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I nearly didn't put this letter on the site because it was undated and weird, but it has a couple of attractive features, so here it is.
The letter is from J Galway to Pendlebury at Elland Yorkshire where his father was minister at the Dob Lane chapel from 1771-1782 and he was a minister from . The letter mentions leaving the Academy which I assume to be the Warrington academy where Houghton was a student 1773 and later tutor 1778-79.
Two nice touches in the this letter. Firstly the description of the journey from Liverpool to Belfast, five days! Secondly, an attempt at defrauding the post, I think. The sender asks for future mail to be sent to "Robert Ross Esq MP to be forwarded by Ann Galway". MP's got received and sent mail for free so this looks like a scam in the making.
Nothing on J or Ann Galway.
To see the front click on the thumbnail.
The spelling is as per the letter. Note the arcane use of the f style s where there is a double ss as in addrefs. I cannot replicate this on the computer.
I return you thanks for your kind, and obliging letter I was beginning to fear you had forgot your former connection and promised correspondence, but I am very happy at finding myself mistaken I should have been very well pleased to have made on of the little party in your late excursion thro Yorkshire yet Dont know upon second thought I am as well without it From your live description I can enjoy all the pleasure of the extensive prospect, and all of the country beauty without putting myself to the least inconvenience or fatigue, clambering (perhaps at the risk of my neck) over those craggy rocks, and desert wilds I have always thought such scenes (at leastto travellers of my indolent cast) please most in description.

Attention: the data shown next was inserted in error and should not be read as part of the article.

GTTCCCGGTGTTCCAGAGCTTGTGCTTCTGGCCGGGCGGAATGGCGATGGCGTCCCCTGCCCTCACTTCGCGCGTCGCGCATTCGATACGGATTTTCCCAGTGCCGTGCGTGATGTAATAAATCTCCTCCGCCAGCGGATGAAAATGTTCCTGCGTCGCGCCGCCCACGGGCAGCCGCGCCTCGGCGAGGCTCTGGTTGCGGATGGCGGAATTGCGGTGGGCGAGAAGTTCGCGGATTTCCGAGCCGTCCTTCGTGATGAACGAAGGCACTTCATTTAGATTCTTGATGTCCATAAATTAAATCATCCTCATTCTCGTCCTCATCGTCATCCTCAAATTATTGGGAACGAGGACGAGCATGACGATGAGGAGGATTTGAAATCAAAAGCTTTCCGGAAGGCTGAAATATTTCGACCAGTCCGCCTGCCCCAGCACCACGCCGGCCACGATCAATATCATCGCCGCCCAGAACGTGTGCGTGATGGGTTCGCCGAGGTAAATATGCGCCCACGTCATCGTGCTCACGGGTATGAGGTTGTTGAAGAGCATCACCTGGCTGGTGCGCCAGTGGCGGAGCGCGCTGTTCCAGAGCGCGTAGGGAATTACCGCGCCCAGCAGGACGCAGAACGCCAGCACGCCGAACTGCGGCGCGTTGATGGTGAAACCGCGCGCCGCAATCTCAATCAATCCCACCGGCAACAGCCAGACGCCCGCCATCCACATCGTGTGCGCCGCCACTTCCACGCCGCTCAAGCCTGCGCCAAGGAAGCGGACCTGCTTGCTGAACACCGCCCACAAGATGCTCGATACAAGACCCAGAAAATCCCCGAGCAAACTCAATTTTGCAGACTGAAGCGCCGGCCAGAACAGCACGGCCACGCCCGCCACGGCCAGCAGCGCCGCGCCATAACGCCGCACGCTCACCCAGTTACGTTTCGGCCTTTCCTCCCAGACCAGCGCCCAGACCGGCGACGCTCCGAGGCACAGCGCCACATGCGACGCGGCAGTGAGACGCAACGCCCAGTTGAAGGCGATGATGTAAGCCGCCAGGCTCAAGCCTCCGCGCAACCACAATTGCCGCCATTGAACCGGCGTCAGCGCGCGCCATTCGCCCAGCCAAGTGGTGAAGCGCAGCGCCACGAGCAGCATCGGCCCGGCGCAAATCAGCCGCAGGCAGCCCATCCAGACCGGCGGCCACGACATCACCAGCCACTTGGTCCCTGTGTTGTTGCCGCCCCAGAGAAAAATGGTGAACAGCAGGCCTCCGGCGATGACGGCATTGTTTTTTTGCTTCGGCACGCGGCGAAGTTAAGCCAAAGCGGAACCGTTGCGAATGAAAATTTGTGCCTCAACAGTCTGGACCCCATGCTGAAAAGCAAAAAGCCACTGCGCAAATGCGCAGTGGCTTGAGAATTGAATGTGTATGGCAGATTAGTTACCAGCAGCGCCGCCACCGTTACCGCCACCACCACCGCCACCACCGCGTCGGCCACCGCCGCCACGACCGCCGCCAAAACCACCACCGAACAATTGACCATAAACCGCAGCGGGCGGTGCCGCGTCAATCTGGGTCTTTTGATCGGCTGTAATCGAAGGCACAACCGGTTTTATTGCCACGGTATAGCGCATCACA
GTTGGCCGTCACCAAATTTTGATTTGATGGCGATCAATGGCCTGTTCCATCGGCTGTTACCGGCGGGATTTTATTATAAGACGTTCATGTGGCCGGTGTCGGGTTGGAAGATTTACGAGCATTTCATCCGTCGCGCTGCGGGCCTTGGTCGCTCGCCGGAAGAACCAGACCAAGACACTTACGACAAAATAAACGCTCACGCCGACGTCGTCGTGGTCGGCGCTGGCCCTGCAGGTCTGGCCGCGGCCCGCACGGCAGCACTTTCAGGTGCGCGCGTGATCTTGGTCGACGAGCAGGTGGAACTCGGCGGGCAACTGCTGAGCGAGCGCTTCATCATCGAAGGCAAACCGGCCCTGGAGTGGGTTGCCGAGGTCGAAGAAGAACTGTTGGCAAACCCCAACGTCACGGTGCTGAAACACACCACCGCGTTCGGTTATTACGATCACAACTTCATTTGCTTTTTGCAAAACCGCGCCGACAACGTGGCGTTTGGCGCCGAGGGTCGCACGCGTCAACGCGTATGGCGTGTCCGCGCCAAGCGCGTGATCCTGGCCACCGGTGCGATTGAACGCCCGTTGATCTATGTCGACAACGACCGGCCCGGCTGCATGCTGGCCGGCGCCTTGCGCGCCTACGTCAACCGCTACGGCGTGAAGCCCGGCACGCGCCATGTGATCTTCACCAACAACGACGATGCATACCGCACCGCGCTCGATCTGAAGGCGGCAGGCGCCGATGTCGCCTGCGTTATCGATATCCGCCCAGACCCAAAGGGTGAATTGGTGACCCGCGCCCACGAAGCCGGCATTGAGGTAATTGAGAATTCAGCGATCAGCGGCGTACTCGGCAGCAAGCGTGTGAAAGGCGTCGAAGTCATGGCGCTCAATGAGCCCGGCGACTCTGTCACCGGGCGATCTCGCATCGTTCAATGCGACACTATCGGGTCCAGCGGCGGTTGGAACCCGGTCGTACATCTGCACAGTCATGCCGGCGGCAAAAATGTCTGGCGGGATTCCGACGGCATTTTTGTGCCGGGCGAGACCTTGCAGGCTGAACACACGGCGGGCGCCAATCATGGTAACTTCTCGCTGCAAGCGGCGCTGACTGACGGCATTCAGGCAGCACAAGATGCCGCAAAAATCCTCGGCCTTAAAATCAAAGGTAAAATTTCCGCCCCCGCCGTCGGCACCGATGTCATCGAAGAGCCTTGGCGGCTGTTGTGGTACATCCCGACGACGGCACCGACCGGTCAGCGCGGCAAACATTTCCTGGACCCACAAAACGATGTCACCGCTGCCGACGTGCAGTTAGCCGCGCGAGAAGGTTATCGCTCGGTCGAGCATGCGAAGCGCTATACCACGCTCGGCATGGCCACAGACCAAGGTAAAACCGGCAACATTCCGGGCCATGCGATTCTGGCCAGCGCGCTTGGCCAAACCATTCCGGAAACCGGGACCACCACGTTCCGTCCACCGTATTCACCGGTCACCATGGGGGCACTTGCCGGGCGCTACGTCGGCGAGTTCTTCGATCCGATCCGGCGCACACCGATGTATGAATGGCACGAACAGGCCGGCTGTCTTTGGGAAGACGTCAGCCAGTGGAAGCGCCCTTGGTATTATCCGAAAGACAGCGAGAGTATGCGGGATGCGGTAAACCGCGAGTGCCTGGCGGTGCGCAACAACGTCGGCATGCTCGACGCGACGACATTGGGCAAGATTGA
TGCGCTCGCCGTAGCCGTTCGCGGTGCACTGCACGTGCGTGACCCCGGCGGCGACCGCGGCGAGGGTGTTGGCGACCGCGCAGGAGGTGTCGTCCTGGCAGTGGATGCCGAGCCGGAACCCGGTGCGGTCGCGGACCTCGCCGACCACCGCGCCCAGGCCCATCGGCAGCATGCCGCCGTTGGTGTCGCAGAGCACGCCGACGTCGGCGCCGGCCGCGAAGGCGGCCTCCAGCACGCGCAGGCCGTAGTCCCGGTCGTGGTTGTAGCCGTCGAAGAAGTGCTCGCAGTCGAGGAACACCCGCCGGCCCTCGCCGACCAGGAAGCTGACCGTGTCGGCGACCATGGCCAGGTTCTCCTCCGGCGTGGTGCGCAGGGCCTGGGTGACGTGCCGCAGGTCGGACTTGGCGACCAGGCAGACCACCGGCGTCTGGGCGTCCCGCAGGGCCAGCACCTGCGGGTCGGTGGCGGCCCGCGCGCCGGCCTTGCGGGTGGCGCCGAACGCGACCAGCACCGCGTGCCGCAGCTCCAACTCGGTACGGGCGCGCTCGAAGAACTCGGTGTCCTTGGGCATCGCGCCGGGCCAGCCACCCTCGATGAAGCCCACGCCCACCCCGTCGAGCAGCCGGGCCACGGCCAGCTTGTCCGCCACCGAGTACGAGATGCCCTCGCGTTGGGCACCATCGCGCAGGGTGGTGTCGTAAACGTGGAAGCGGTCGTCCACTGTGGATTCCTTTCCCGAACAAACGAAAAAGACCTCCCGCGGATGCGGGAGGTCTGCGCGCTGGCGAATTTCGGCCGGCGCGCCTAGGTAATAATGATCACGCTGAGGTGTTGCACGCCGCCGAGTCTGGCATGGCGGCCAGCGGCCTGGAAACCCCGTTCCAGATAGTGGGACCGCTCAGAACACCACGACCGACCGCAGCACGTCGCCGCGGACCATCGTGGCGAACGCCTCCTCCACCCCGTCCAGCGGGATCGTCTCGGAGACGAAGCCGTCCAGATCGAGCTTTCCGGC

I consider it as a particular instance of your sincerity, that you could think of writing to your friend under such complicated distrefses viz (?)adrefs of pen & ink table & c & c. But I by no means approve of the neddlefs apologies you make for the supposed inaccuracy of your letter I have always my dear Houghon been an enemy to apologies, but they are particularly odious when made (as in your case) without any apparent cause In general I always regard them as meer words of course That I may not fall into this fault myself, I am resolved to make but one apology for all the nonsense I shall trouble you with in the course of our correspondence This tho I may not in every letter write it at full length, yet it will thro the whole, appear so very plain, that you must be blind if you miffs it. You partly urged the self same apology in your letter, but as it was entirely uselefs, I desire you may allow me to consider it as my own.
I dare say you know what I mean, but lest you should not I will give you it at length The known dulnefs of the writer This must be considered as an exception to my general rule That apologies are mere words of course I had almost forgotten to answer your kind inquiries about my a(rrival) in Ireland A few days after you, I left the academy and came to Liverpool, where I was obliged to wait some time for a fair wind at length after a tedious passage of five days I arrived in Belfast distant from Portaferry about 20 miles were it not for my aversion to apologies, I should certainly offer some for this stupid but I will not be the first to break thro my own rules Write very soon if this letter does not entirely frighten you God be with you J Galway.
I have not franks to send. If you could get a few yourself you may inclose them in your next. If you take the trouble of directing to me in this I shall mention it will save the trouble of Franks
Robert Rofs Esq MP
Robert Rofs Esq MP
To be forwarded by Ann Galway